No...please, keep reading! This is not another review of that retched CG animated atrocity from a few years back (2005, actually) starring Ben Stiller, Chris Rock, and various interchangeable members of the stunt casting brigade. You will not see wise cracking lions, insecure giraffes, or sexually hopped up hippos here. Instead, this is another in-depth documentary on the country and its indigenous wildlife from the BBC...wait, PLEASE! KEEP READING! That was not meant to scare you off either. True, this real world travelogue exposes can often be as cold and calculated as a Manchester tea of cold PG Tips and beans on toast, but in actually this is an often interesting overview of this amazing island nation, a place where evolution was allowed to continue, unchecked, for millions of years. While a bit dry in the delivery and unexceptional technically - especially for a Blu-ray - the results still achieve the end goal of entertaining while enlightening, as much about the science and specifics of the region as it is about the wonders that remain a seminal part of our vast planet Earth.
Part 1: Island of Wonders - the focus is on Madagascar's location, its unique habitat, its geographical and geological history, as well as the various famed forms of wildlife in evidence. This includes the lemur, fossas, chameleons, and weevils.
Part 2: Lost Worlds - we now move to the tropical rain forests to focus on flesh eating planets, carnivorous bugs, colorful frogs, and other manner of heretofore unseen creatures. We also learn of the fragile balance between these endangered ecosystems and the rest of the world.
Part 3: Land of Heat and Dust - heading to the more arid regions of the country, we come across poisonous trees, parrots, more lemurs, and the harsh realities of encroaching civilization, slash and burn deforestation, and the most modern of evils - man.
Until the third part, when the argument for and against progress comes to the fore, the main portion of Madagascar is taken up with the majestic nature footage we've come to expect from something like this. The lemurs clearly steal the show, using their simian like skills to wow us with their tree climbing and hanging aplomb. Similarly, the various amphibians and reptiles offer a striking contrast in color and collective threat. It's stunning to consider that some of these animals could actually harm a human, let alone kill it. It's the same with some of the otherwise gorgeous plant life that inhabits the country. As the cameras focus in and capture images that appear impossible to achieve, we marvel at such an up close opportunity. For many of us, the nearest we will ever come to a wild parrot or a cat-like fossa is in a zoo - or in a documentary like this. Luckily, the technological skill of the people behind the camera lens increases our awareness, and our appreciation.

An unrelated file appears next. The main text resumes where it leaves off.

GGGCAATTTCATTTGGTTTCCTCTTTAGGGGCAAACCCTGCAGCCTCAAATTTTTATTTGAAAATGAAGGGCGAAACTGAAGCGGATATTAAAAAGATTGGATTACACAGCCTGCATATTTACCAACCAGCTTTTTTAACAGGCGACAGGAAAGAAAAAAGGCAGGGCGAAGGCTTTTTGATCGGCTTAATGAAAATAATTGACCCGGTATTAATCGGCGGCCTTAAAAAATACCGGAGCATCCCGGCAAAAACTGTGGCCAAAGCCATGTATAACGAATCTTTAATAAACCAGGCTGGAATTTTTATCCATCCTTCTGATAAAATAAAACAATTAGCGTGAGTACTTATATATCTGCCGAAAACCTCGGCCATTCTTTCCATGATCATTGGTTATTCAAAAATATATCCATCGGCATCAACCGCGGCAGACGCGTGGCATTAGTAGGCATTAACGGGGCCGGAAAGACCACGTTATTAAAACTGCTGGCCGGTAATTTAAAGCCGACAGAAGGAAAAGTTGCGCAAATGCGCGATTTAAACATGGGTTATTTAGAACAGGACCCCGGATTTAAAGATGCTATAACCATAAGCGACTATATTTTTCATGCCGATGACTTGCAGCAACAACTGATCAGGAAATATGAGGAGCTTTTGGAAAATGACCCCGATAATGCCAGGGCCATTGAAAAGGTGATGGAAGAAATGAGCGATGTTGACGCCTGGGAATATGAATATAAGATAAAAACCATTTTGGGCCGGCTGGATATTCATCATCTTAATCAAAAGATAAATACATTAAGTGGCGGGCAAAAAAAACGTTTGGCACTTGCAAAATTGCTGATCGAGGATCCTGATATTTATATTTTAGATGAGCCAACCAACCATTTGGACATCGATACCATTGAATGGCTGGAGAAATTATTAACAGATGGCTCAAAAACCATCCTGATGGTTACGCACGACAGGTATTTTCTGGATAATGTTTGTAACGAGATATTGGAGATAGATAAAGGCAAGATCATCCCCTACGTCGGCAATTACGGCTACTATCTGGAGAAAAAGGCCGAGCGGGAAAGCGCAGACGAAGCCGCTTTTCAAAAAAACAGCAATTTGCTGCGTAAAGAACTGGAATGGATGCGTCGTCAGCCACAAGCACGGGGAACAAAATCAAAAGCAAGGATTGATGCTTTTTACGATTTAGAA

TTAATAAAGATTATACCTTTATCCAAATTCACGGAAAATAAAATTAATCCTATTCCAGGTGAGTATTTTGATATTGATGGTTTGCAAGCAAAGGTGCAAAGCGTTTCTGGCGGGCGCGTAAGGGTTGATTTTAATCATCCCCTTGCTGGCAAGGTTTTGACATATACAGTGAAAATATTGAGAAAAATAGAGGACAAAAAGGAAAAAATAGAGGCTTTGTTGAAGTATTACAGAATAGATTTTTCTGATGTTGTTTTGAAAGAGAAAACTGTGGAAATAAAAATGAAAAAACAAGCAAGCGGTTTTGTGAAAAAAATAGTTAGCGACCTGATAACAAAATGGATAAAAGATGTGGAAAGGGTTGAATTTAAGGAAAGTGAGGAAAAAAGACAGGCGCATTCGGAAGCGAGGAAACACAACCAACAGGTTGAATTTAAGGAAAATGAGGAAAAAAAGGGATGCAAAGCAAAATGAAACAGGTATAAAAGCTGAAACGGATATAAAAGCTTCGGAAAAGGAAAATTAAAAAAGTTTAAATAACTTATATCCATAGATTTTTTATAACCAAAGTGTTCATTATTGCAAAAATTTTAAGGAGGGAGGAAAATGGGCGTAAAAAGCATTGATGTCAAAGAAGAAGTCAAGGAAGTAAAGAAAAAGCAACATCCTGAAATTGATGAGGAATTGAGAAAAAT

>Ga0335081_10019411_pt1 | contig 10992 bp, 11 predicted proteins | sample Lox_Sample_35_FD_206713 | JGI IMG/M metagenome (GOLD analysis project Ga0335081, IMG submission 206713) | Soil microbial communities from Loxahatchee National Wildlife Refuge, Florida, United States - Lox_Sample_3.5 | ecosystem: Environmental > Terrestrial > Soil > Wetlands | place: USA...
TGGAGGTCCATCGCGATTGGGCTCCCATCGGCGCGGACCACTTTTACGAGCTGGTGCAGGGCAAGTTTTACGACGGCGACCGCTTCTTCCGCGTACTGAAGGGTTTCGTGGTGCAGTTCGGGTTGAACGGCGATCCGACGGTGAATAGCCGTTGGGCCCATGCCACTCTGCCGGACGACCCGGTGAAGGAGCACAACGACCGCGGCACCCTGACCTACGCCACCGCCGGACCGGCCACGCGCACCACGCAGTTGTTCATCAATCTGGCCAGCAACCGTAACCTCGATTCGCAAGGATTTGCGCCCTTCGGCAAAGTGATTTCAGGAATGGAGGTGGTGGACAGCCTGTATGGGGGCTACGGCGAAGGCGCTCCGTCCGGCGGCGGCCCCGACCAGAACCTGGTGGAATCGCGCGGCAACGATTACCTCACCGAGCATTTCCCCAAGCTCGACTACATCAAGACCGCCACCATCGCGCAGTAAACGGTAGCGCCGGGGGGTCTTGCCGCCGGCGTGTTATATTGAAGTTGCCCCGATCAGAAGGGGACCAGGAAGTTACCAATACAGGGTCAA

Indeed, the best thing about something like Madagascar is that it functions as several things at once: a cautionary tale about overdevelopment; a window on a world few will ever see or experience in real life; a catalog of the creatures that make this particular place so special; a lasting testament to the power and beauty in nature; a walk through the wonders of one of the planet's most pristine and important places; a great way to spend a few hours. Sure, the BBC can be a bit self righteous in how it approaches a subject and Attenborough often sounds like one of those knowledgeable British professors who don't seem to understand that their in-class demeanor is borderline boring. And yet it's the visual feast laid before us that demands indulgence. It's a kind of grand scale gluttony that allows us to feel full without actually having to leave our living room. Madagascar may have had its reputation sullied by a series of shoddy CG animated atrocities, but documentaries like this will go a long way toward righting such a wrong. Few places in the world are like this amazing island nation. Hopefully, it stays that way - figuratively and literally.